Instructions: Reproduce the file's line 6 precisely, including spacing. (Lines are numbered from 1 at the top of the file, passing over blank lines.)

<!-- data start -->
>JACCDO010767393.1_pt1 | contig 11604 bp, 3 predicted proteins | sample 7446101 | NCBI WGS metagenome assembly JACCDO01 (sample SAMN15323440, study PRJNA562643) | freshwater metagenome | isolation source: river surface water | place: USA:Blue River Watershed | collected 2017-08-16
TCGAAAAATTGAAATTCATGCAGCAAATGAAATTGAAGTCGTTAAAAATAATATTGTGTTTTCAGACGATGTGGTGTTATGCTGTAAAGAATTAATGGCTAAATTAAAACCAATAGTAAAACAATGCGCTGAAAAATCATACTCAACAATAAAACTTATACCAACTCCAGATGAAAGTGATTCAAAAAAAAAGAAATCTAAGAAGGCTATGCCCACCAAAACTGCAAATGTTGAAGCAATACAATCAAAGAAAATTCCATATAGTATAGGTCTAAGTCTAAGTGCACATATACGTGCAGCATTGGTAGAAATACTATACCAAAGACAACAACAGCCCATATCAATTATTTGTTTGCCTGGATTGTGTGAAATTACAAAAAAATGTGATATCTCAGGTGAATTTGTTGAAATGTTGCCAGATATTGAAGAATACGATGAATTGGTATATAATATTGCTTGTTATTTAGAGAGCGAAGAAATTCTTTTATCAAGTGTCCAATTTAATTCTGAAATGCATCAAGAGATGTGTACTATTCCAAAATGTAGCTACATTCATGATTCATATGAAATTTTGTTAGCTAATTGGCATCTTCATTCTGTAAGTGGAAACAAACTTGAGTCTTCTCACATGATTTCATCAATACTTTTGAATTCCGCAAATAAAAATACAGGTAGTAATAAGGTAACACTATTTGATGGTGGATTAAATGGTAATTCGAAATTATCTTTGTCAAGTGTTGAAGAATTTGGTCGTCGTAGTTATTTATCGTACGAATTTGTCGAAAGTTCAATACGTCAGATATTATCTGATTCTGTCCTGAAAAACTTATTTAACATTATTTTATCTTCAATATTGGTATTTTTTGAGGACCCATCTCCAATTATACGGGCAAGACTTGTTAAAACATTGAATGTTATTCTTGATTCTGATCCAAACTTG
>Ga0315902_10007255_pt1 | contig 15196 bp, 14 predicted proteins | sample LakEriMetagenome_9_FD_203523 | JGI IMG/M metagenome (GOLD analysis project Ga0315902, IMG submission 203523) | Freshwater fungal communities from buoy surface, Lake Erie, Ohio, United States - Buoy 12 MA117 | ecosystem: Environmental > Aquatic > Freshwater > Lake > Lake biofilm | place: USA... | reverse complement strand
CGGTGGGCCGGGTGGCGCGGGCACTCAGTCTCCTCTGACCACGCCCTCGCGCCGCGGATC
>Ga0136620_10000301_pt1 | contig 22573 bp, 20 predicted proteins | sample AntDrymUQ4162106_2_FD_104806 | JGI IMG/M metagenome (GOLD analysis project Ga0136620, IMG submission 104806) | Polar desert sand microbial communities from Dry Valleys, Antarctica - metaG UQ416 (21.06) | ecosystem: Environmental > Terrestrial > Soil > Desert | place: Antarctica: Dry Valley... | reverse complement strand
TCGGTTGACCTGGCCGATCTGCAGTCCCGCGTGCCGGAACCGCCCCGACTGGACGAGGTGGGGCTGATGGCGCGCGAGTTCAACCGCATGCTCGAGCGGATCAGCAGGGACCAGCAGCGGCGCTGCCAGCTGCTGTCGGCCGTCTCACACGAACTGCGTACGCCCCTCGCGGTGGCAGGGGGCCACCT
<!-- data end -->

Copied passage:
TCGGTTGACCTGGCCGATCTGCAGTCCCGCGTGCCGGAACCGCCCCGACTGGACGAGGTGGGGCTGATGGCGCGCGAGTTCAACCGCATGCTCGAGCGGATCAGCAGGGACCAGCAGCGGCGCTGCCAGCTGCTGTCGGCCGTCTCACACGAACTGCGTACGCCCCTCGCGGTGGCAGGGGGCCACCT